So create another PHP file under the plugin folder called settings_page.php and place the following code inside it:

<div>
 <?php screen_icon(); ?>
 <h2>Details King Pro</h2>
 <form method="post" action="options.php">
 <?php settings_fields('dkp-options'); ?>
 <label>Address</label><input type="text" name="dkp_address" value="<?= get_option('dkp_address') ?>" /><br />
 <label>Phone</label><input type="text" name="dkp_phone" value="<?= get_option('dkp_phone') ?>" /><br />
 <label>Facebook</label><input type="text" name="dkp_facebook" value="<?= get_option('dkp_facebook') ?>" /><br />
 <label>Twitter</label><input type="text" name="dkp_twitter" value="<?= get_option('dkp_twitter') ?>" /><br />
 <label>Google +</label><input type="text" name="dkp_googleplus" value="<?= get_option('dkp_googleplus') ?>" /><br />
 <label>LinkedIn</label><input type="text" name="dkp_linkedin" value="<?= get_option('dkp_linkedin') ?>" /><br />
 <?php submit_button(); ?>
 </form>
</div>

Some more explanation. The wrap class has a few default admin styling attached to it like headings and other formatting goodness. The screen_icon function displays the icon for the section your displaying the page on, in this case, the settings icon. Opening the form tag with the action of options.php allows our form to be controlled and saved by WordPress’ default settings functionality (which is where registering the setting becomes useful). Along with this the settings_fields function outputs some important hidden fields required for it to work. After this, is somewhat up to you how you display your fields. I have just done the basics here to give you an idea. If you were to release this as a plugin for others to use, it would be suggested to ‘pretty’ it up a little. Outputting your fields is like any other HTML form, the name being the option name and using the get_option function in the value for future editing of the settings. Finally using the submit_button function simply outputs a submit button for the form with the required name and ID it needs for the form.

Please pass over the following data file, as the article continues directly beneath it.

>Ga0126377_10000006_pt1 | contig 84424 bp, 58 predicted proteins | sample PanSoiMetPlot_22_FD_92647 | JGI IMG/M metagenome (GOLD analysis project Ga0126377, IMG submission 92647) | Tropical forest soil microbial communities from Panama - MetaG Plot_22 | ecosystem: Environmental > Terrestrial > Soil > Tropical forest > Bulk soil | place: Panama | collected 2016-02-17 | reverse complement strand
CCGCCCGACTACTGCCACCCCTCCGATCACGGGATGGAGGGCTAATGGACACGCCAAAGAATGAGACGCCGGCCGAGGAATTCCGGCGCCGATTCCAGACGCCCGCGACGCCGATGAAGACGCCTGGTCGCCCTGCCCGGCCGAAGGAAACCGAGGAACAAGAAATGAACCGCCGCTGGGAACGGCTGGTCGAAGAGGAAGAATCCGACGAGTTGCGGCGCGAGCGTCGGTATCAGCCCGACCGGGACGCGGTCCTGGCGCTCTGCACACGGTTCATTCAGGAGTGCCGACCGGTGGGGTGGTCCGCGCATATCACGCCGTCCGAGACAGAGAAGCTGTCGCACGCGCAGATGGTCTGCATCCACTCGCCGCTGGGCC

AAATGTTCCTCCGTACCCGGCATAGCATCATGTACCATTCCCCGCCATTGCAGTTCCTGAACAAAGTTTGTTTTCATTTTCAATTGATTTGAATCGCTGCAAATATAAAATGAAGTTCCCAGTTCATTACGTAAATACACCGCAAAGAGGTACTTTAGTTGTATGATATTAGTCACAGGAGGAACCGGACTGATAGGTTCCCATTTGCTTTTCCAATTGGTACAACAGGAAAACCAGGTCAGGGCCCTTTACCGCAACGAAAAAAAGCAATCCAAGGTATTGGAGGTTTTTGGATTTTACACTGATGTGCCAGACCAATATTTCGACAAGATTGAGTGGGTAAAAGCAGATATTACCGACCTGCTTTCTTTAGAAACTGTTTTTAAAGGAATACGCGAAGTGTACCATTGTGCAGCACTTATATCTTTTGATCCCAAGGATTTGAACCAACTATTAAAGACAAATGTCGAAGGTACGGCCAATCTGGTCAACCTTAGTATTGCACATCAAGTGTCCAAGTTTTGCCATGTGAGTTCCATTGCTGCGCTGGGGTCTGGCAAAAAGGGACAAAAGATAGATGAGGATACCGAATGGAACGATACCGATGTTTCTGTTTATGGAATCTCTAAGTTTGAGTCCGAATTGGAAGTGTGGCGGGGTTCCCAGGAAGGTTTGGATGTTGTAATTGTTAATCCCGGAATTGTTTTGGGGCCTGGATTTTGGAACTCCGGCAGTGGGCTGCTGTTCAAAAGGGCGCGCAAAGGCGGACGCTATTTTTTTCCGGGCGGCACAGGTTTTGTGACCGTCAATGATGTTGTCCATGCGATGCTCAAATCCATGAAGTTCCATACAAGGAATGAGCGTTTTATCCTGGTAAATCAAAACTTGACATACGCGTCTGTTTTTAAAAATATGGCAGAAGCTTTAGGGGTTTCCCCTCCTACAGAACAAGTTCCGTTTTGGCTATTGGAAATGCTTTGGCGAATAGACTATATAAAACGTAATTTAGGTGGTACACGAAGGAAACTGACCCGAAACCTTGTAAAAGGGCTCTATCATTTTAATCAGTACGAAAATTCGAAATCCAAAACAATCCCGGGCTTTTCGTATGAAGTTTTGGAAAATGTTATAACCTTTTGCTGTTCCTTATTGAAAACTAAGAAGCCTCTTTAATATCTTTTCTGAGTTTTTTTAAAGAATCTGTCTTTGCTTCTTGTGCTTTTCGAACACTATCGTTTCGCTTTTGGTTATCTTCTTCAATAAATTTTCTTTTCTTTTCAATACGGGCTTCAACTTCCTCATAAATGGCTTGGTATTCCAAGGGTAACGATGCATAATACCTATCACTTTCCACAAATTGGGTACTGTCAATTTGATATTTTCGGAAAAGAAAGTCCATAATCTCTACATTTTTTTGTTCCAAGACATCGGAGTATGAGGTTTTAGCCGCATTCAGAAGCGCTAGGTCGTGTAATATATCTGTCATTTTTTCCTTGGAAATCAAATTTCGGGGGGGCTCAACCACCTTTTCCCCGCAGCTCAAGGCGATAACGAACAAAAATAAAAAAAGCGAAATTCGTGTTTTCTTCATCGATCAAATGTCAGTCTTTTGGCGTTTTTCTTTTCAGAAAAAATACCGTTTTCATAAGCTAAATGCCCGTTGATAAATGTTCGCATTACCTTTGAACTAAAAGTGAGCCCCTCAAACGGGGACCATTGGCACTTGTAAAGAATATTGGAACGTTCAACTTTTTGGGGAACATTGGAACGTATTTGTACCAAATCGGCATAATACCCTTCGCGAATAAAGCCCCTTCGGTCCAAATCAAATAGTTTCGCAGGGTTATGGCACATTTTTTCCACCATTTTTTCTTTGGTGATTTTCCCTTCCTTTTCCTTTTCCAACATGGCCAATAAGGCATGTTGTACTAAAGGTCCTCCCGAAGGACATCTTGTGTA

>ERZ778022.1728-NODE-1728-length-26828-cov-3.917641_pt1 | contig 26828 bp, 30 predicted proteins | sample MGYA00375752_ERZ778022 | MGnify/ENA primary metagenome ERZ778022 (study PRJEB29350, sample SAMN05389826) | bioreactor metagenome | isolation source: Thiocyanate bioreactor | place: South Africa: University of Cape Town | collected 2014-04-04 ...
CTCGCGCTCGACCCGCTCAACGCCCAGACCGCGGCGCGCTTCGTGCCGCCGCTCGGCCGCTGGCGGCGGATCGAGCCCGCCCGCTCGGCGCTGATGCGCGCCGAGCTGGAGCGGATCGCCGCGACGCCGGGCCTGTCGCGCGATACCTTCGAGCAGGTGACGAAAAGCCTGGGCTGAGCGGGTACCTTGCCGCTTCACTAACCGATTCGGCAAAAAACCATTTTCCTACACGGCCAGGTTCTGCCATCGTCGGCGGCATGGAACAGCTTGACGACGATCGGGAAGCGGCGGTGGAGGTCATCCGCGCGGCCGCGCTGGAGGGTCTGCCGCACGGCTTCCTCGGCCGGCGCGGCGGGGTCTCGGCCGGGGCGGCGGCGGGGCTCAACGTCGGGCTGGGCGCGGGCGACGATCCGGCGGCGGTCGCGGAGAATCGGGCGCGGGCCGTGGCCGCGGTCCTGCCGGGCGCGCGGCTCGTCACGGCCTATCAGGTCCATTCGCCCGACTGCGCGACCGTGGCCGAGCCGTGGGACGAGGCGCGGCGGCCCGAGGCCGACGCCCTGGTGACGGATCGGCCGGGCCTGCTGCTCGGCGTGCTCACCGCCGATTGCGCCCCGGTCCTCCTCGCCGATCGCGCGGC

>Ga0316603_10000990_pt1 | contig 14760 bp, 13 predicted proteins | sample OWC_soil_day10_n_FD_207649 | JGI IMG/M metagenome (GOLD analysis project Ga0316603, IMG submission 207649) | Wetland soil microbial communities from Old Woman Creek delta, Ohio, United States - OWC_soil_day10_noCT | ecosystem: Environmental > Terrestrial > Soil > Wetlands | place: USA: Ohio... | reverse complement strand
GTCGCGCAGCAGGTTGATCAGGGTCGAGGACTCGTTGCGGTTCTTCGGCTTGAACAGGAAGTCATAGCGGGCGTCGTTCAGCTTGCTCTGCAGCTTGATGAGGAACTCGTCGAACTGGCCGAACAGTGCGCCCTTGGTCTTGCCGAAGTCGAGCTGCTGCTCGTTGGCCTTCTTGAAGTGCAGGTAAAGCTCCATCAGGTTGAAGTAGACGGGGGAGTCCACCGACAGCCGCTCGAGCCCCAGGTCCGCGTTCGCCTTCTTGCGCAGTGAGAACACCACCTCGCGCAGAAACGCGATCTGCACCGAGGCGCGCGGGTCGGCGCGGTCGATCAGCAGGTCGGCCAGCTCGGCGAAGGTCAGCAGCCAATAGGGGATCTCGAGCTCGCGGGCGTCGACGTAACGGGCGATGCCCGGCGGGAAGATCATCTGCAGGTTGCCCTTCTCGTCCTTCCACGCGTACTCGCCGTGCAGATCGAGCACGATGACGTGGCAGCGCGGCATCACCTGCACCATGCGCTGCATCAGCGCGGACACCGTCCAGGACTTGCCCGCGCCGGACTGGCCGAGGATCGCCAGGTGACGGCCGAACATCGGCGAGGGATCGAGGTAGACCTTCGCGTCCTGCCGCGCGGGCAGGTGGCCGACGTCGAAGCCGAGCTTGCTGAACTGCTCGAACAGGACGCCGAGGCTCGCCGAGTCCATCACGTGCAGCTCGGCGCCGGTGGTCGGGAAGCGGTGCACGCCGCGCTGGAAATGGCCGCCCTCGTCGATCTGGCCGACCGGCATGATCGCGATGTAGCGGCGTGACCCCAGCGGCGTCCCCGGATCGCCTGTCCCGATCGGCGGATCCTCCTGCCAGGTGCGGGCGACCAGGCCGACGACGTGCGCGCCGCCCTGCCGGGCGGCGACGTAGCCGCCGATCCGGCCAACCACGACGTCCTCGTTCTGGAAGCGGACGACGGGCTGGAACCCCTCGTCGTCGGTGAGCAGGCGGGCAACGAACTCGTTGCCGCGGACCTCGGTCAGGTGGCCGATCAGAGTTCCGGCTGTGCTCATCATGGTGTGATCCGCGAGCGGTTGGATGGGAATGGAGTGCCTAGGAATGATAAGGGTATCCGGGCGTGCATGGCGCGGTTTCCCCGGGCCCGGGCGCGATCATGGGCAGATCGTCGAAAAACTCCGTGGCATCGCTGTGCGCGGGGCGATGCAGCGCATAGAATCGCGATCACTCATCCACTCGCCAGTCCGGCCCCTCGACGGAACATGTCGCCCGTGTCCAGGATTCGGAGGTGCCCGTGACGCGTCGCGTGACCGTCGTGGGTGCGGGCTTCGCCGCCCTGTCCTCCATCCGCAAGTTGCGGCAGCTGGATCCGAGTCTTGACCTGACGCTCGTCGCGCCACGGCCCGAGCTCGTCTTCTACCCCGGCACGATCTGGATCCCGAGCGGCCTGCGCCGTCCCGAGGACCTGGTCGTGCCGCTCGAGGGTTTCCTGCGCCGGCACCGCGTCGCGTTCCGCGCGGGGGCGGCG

Save this and visit your admin area. If setup correctly, you should now have a new link under the Settings tab with the name of your plugin. Upon clicking this, your form that we just created should display. Filling out the form and clicking “Save Changes” should save your form and return you to your form all filled out.

Now to use your newly saved fields on the frontend of your site, all you use is the get_option function calling the field you require. You could take this a step further and have these load into a function that you call which would give you all your fields at once, something similar to:

function dkp_return_fields() {
 $output = array();
 $output['dkp_address'] = (get_option( 'dkp_address' ) ? get_option( 'dkp_address' ) : '');
 $output['dkp_phone'] = (get_option( 'dkp_phone' ) ? get_option( 'dkp_phone' ) : '');
 $output['dkp_facebook'] = (get_option( 'dkp_facebook' ) ? get_option( 'dkp_facebook' ) : '');
 $output['dkp_twitter'] = (get_option( 'dkp_twitter' ) ? get_option( 'dkp_twitter' ) : '');
 $output['dkp_googleplus'] = (get_option( 'dkp_googleplus' ) ? get_option( 'dkp_googleplus' ) : '');
 $output['dkp_linkedin'] = (get_option( 'dkp_linkedin' ) ? get_option( 'dkp_linkedin' ) : '');
 return $output;
 }

This is using the shorthand ‘if’ statement to determine if the field is blank or not. If it is you can set a default. If you would like the user to be able to make a field blank on purpose, and still assign a default to the field, you will have to rely on the default value when originally creating the value, then in your return fields, you would replace the if statement with just the get_option function.

Congratulations, you have just created your own details plugin. Granted this is very particular to your own use and with the fields hardcoded means that its versatility is lacking. Time to change that and read through Part 2 – making dynamic fields as you need them.